Two Wheels - Six Strings

Random news and thoughts about various two-wheeled projects and music, especially my band, Skull Full Of Blues.

Friday, June 02, 2017

The Faux Surly

Every now and then, I attempt a project that doesn't pan out. One of those was to build a 650b/27.5+ bike from a standard 29er frame. I first tried it with my old Bikes Direct 29" aluminum frame, but it was lacking in tire clearance. So, I purchase a cro/mo frame off of Amazon for $139.00, thinking I might be able to massage the steel chainstays into accepting a 3" tire. (I looked on Amazon, yesterday, and those frames are on sale for $59.99! Of course they waited until after I bought mine to drop the price!)

Unfortunately, that did not work out and I ended up purchasing a bike in order to satisfy my Plus-sized requirements. But, that left me with an extra frame, which I hate to have hanging around, so I purchased a few parts, pulled a few parts from my parts boxes, and built up what I intended to be a 27.5x2.3"-tired "standard" mountain bike.


 Here it is with the 2.3" tires.


But, after a few days, I thought, "Why not put that 3-inch tire on the front? The Surly fork will accept it, and that will give me a bit more bump-compliance on the trail..." So, I put the 3" tire on it, and rode it back and forth to the coffee shop. The big front tire felt good, but now the 2.3" rear tire looked out of proportion in comparison.

So, a quick search for an affordable larger tire, which would fit into the frame, led me to purchase a Maxxis Minion in the 2.5" width (a considerably wider tire than the 2.3" Pacenti, due to the size of the knobs and the construction of the tire). The Minion is a downhill-racing oriented tire, and a bit heavy, but it suits the bill on this bike.

Here is the bike with the new tires, after a commute home from work, this week.

As sometimes happens, the "let's use up an extra frame and some random parts" bike ended up being much more than the sum of its parts. I pretty much fell in love with it, and it's the only bike I have ridden for the past couple of weeks. Looking at how it worked out, I sort of feel like I could have saved the money I spent on my camping rig by building this bike up like this and using it for both trail riding and bikepacking. But, I have both bikes now, so it is an embarrassment of riches, I suppose.

I call the bike the "Faux Surly" for a couple of reasons. First, the fork is a Surly Karate Monkey fork I bought used off of eBay, and it has Surly logos on both legs. Secondly, the green paint on the frame looks very much like the green paint that Surly has used on a few of their frames, through the years.

But, mostly, the frame looks very similar to a Surly Ogre frame, in construction. It has the same headtube gussets as the Ogre, but lacks the nice Surly dropouts. (The dropouts on this frame are massive, though, and it looks like you could cut them out and replace them with the Surly items, if you wanted.)


Here is an REI catalog photo of the 2013 Ogre. Look closely and you can see the reinforcement on the toptube, as well as the gusset under the downtube.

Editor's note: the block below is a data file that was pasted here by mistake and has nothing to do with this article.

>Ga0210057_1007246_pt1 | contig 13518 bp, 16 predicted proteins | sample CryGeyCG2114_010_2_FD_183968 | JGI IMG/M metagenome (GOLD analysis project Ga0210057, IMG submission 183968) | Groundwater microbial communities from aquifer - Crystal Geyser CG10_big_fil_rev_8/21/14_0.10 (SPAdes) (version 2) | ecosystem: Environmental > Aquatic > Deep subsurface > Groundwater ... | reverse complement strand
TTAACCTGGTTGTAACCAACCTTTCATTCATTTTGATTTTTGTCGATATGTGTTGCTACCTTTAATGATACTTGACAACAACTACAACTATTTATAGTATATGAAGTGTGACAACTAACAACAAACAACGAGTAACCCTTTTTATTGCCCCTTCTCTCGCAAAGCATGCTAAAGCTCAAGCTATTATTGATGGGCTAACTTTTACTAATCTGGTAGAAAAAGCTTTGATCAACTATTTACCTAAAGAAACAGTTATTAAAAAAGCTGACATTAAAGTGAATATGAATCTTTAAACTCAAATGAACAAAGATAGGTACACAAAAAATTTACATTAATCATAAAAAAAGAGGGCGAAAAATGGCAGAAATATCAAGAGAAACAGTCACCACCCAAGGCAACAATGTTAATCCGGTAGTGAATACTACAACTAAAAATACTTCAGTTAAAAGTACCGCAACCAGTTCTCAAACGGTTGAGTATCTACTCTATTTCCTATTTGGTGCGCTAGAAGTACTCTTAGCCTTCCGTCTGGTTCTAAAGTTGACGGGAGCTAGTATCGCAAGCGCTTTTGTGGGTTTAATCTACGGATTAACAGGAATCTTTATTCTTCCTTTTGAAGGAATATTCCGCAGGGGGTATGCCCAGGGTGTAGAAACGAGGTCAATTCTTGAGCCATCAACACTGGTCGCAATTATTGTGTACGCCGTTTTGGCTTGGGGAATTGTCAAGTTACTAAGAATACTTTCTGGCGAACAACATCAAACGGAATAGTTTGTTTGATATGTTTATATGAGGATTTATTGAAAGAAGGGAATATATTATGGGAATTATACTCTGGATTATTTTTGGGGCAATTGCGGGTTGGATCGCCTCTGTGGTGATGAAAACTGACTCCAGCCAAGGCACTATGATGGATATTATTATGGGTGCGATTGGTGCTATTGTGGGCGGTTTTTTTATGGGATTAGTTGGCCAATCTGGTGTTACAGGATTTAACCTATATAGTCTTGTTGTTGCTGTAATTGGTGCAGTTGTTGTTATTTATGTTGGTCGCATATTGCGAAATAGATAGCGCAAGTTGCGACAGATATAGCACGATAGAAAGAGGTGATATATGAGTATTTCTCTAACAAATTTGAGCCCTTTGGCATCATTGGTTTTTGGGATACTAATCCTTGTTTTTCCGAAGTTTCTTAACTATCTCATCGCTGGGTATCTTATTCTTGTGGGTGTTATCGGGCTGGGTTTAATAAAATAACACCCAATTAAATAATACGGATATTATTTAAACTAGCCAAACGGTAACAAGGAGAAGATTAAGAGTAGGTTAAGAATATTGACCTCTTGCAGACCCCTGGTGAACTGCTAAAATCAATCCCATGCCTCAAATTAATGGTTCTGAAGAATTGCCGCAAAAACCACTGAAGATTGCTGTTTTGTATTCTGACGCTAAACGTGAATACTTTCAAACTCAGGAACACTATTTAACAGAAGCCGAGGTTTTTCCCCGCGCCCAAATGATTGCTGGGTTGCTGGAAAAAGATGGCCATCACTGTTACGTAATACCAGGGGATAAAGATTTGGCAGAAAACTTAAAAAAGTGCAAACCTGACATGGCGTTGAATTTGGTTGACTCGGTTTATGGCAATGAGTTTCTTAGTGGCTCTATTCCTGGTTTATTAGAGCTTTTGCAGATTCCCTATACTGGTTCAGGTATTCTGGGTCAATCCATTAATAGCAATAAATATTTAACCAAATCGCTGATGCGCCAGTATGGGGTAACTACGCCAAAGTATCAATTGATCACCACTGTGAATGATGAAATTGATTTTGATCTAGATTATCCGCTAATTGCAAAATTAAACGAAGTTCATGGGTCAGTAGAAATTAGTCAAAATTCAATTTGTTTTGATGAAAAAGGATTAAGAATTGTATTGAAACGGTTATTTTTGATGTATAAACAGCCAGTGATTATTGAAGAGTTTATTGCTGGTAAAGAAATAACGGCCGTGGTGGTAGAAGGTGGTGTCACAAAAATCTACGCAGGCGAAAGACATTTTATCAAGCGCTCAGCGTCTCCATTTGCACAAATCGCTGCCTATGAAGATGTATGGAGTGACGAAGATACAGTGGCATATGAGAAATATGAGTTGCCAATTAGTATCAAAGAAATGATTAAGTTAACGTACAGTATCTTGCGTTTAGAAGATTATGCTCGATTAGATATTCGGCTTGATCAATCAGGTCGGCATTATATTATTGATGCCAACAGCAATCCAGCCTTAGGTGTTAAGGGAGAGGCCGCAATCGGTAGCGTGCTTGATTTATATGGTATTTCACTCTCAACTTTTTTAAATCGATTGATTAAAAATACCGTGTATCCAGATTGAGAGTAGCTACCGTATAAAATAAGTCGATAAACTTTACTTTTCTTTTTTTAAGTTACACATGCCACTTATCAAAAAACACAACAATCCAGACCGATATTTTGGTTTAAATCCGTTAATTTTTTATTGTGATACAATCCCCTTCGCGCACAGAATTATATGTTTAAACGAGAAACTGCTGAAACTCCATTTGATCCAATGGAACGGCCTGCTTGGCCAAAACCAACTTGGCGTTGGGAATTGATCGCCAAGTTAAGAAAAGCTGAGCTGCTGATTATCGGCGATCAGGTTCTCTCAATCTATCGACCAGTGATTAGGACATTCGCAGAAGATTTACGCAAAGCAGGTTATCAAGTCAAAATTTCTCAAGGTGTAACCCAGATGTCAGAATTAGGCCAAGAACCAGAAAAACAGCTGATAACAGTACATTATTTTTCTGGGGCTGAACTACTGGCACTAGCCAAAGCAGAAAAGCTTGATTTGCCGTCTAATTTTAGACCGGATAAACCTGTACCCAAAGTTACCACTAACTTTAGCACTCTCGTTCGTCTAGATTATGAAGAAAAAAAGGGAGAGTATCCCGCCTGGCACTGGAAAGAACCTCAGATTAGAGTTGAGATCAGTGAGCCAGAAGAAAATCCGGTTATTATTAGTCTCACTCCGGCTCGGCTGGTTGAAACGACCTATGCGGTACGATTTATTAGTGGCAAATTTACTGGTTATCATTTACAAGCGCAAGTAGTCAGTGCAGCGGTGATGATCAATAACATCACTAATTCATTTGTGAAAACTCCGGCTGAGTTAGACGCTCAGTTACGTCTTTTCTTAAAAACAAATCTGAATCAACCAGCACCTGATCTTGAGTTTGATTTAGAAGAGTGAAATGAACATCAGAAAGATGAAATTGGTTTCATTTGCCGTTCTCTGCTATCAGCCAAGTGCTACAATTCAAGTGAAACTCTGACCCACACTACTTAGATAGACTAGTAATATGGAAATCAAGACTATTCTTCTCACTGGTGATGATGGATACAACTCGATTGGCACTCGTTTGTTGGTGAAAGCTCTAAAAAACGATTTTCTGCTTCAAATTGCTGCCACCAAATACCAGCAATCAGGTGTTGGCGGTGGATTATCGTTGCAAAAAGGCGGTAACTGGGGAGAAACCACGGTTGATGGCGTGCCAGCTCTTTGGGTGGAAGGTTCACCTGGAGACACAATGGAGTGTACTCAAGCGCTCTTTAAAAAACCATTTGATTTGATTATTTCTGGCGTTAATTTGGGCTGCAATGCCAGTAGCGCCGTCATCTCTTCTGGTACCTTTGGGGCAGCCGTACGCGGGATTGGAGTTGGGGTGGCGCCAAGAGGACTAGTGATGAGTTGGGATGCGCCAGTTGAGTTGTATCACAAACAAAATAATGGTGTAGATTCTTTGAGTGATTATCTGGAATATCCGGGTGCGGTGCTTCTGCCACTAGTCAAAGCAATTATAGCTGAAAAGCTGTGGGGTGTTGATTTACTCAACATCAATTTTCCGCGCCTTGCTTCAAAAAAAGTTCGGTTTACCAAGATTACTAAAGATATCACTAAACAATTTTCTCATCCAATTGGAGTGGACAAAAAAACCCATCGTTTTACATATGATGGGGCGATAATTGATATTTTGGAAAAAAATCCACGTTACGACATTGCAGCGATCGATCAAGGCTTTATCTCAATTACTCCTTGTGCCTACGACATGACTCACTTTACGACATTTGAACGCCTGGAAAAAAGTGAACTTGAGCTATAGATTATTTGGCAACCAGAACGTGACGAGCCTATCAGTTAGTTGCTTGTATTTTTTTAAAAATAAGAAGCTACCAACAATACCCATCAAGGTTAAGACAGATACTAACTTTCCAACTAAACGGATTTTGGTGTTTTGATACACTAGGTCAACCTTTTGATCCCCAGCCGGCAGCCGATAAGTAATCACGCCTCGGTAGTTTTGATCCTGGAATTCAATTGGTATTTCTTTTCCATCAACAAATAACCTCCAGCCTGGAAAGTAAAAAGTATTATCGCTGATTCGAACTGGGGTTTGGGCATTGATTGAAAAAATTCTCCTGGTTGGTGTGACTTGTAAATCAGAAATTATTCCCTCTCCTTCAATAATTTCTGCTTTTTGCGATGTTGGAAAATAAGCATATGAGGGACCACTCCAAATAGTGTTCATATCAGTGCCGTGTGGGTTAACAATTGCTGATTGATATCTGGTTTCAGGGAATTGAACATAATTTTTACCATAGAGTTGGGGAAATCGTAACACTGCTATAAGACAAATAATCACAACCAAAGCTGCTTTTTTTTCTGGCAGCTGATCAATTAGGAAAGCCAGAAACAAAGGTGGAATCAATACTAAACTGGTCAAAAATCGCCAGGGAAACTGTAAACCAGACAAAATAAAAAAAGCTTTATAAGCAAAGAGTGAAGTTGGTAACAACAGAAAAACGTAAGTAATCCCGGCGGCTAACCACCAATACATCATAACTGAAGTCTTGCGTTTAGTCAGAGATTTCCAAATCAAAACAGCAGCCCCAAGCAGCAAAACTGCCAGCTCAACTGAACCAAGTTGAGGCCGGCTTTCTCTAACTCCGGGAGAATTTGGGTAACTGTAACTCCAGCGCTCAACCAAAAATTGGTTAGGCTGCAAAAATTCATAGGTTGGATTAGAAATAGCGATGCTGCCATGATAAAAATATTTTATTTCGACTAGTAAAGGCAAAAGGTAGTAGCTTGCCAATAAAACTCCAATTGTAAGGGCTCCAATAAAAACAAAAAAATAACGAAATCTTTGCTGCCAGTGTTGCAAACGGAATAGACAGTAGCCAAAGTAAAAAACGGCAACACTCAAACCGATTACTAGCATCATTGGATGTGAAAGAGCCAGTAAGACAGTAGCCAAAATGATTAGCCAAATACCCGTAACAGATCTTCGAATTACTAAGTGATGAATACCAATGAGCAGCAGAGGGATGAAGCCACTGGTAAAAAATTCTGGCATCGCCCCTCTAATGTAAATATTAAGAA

Here are the gussets on my frame.

The Faux Surly lacks the curved seat tube of the Ogre, but otherwise seems identical at a glance. I'm afraid, when I am out on it, that some owner of an actual Surly is going to think I am trying to counterfeit his bike!

I'm considering getting some decals for the downtube that say "Not A Surly"...

Parked in my cubicle, at work...

I think that I could possibly get a 2.8" tire in the frame, but the Minion seems plenty big enough, right now. I'll wait until it needs replacing before I worry about trying to go bigger.

This is the first bike I have built for myself, in quite some time, with an upright bar on it. I wasn't sure if I was going to like it, but it suits me on this bike. The width is massive (740mm), and I think that may be why I like it. It really feels natural on this bike. I think I'm going to like it on the trail, particularly when climbing.

Now, if it will ever stop raining here in sunny Colorado, I am ready to hit the trails and get this thing dirty.


x

Friday, March 31, 2017

Hey, Jon ... Why Don't You Have a Suspension Fork?



There's a question I hear more than a few times a year. And, I understand why.

The current State Of The Art in mountain bikes includes not only a long-travel suspension fork on the front, but equally long travel on the rear end of the bike. According to the pundits, you simply must have the springs if you are a "serious" mountain biker.

So, I guess the easy answer to the question of why no "sproinger" for Jon would be that I am not a serious mountain biker. The problem with that is that I do, oddly enough, consider myself serious about mountain biking. What I am not serious about is mountain bike racing.

 How serious am I about racing? This is the bike I used for the Golden Giddyup Enduro, last year...

Regardless of what the bicycling industry and press might lead you to believe, suspension components are not a necessity for enjoying a mountain bike on the trail. They are only necessary to stay competitive in racing.

But, you say, suspension allows you to ride farther with less fatigue. And, that is somewhat true. I personally think that subtracting the added weight of the suspension components, on climbs, removes a bit of fatigue from the ride, as well. Fatigue is part of riding off-road. If your riding partners are suspended, and wearing you out, then you are back into the racing mentality of keeping up with others. At that point, yeah, you need to buy some plushness. Or, maybe, ride with other people...

I know that a lot of my old group no longer even considers inviting me along for rides, since I don't have a "serious" bike. They feel that I won't be able to keep up with their rigs. The truth is, I wouldn't keep up with a lot of them, on any bike, just because I have slowed down quite a bit, these last few years. 

As I tell people, my brake levers slow me down a lot more than my rigid fork does. I just don't have the desire to experience (or ability to recover from) high-speed crashes on the downhills, any longer. My collar bone has been broken enough for one lifetime ... or two.